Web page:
Understanding IIS Log Files

Understanding IIS Log Files: Operating Instructions

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Understanding IIS Log Files

Commonly, your website or app functions perfectly until you release it. During testing, you might seem to have control over everything. But, sooner or later, you will face some challenges. In fact, it is totally normal when something goes wrong. The most important thing is how you settle these problems. In most cases, issues with availability alerts and users’ complaints can be addressed by the means of IIS logs. IIS logging will provide you with the necessary data to deal with a breakdown. Thus, DevOps experts usually recommend prioritizing IIS issues as they can help to correct other malfunctions in the future. We talked about it in more detail in this article.

IIS logs are meant to record data from Internet Information Services, web pages, and apps. While IIS itself contributes to the scalability and flexibility of web resources, the log files contain specific statistics about the websites, user data, site visits, IPs, and queries. These files can help you detect a problem on your web page to further, optimize your website performance.

IIS logs are often associated with nontypical file formats along with other specificities. In
this article, we will look into how to read IIS logs, interpret and analyze them.

Understanding IIS Logging: File formats

While using IIS logs, you can employ different file formats. For example, the W3C format is set by default, but you can easily change it. It includes ASCII characters with LF and CRLF endings. The next option is the IIS log file that is a fixed format, storing more data than the alternatives. It records data including request time and date, target files, user information, IP addresses, service status, etc. This file format can be distinguished by the use of commas instead of spaces.

Another common file format is NCSA that can be used on websites but is not available for FTP. Unlike the IIS format, it uses blanks to separate characters. And it is not really different from W3C and IIS in terms of the data recorded. However, the W3C format is often considered the easiest to understand and interpret.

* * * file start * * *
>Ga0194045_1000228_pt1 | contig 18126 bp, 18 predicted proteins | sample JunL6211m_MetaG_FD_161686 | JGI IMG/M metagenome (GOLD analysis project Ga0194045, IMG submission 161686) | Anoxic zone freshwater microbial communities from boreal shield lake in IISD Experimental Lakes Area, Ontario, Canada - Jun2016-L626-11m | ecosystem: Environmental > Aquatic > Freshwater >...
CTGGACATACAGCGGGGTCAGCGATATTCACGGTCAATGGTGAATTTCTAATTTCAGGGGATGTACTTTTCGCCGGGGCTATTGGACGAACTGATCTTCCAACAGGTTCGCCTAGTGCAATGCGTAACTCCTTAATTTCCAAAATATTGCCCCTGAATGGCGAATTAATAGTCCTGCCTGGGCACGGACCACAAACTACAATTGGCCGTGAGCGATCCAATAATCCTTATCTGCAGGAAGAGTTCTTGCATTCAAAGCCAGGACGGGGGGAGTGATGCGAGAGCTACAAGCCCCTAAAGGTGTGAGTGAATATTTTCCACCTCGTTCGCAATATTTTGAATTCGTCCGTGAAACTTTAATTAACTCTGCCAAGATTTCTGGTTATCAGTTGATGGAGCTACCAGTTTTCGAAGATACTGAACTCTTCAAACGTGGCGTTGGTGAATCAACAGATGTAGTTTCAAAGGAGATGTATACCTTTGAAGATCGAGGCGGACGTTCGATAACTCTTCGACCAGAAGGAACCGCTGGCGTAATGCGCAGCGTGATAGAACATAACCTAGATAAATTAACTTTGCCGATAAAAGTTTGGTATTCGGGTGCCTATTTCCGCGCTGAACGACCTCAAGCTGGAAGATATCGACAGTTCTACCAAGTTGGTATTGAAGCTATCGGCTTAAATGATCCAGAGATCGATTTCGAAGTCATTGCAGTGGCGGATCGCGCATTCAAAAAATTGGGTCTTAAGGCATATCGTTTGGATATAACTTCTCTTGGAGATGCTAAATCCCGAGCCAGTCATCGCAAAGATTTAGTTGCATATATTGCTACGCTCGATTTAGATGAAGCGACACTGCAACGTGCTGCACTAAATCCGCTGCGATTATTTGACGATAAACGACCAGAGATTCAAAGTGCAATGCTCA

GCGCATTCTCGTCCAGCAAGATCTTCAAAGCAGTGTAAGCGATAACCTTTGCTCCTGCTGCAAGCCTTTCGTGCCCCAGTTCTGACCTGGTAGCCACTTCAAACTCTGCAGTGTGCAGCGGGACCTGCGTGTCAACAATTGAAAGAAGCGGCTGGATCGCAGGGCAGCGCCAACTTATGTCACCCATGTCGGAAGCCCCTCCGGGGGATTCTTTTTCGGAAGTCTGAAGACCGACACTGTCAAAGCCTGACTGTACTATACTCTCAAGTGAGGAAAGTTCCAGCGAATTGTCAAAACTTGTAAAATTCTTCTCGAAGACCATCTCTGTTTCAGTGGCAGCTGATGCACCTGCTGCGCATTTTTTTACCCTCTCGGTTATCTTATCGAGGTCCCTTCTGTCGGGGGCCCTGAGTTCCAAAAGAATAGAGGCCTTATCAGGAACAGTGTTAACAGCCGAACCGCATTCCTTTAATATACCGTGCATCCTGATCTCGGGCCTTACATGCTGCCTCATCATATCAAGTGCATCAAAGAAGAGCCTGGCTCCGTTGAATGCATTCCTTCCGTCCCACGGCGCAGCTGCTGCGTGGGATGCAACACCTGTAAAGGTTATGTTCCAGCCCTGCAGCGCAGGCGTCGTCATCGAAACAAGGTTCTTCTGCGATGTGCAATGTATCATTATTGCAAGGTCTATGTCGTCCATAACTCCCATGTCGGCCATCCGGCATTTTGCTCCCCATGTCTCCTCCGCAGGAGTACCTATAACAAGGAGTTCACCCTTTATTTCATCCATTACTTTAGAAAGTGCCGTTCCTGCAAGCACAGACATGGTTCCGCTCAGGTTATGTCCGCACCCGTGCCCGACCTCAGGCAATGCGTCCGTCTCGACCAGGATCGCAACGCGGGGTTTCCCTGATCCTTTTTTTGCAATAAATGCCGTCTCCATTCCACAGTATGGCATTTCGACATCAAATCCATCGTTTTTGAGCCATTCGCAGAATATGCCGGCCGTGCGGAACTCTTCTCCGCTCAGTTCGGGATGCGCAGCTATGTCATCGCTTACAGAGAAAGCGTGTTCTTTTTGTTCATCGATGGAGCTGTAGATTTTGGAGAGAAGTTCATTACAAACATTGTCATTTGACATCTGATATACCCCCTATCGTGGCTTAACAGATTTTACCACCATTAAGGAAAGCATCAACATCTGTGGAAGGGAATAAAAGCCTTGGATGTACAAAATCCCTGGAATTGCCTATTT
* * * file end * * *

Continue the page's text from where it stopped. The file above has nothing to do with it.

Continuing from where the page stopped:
What else should you know about log formats? 

  • IIS logs can record certain files by IIS site, by the hour, and by day;
  • Any format does not allow spaces, so there is a dash (-) in the fields, lacking value;
  • Character “#” at the beginning of the line identifies a comment;
  • If IIS is restarted, it will be recorded in the log together with the date and the current version.

Using IIS Manager and Other Tools

There are different ways and tools to manage IIS logs. And IIS Manager is one of the most commonly used options. It is basically the easiest way to access IIS logs. To find the IIS files in Windows Server 2012, start the Server Manager and select IIS on the left part of the display. Then, choose the server set for IIS (by right-click), and you will see another menu where you should click Internet Information Services Manager. Being a system administrator, you can define where to store logs by changing a directory. If you have never enabled IIS logging before (or work on a new device), check whether there is enough space for IIS file storage.

Reading logs is a crucial skill that helps to identify and settle problems. Understanding IIS logs may seem to be not a big deal and it is often disregarded. There is an art to sorting necessary data from excessive details. In the end, if you cannot locate and eliminate a problem in its early inception, it will grow more serious in the future. If you are aware of how to extract and use this data, you will definitely be able to deal with malfunctions as fast as possible. 

Plus, modern tools will help you optimize the logs reading and manage them in a more effective way. One of such tools recommended by experts from Alpacked is Stackify Retrace. It allows analyzing logs, interpreting and understanding them in no time. 

Stackify: All your logs in one place

Take Your IIS Logging under Control

Once you know where your IIS logs are stored, it is time to enable them. The process does not take long and is done through the following stages :

  • Start the Internet Information Services Manager and choose the site where you want to use logging on in the Connections tree view;
  • Click Logging in the Features View twice;
  • In the Log File section, choose a log format;
  • Identify a location where you want to store your logs;
  • In the Action panel, click Apply. 

While using the W3C format (set by default), you may indicate the fields to be logged. For instance, you can opt for recording client IPs, server IPs, time and date, HTTP status code, etc. It is also recommended to define a rollover scheduled for logging because a lot of internet traffic can result in large log files. Therefore, to manage logs effectively, it makes sense to put some limitations. The rollover schedule allows defining how often log files should be recorded (monthly, weekly, daily, or hourly) and what size they can reach.

Wrapping Up

IIS logs can significantly contribute to the productivity of your web resources. But to use them effectively, you have to analyze and track them on a regular basis. It is also quite useful to develop an approach to IIS logs monitoring to keep issues under control. Helpful tools will facilitate your work with logs and by employing them you can indicate problems from the offset.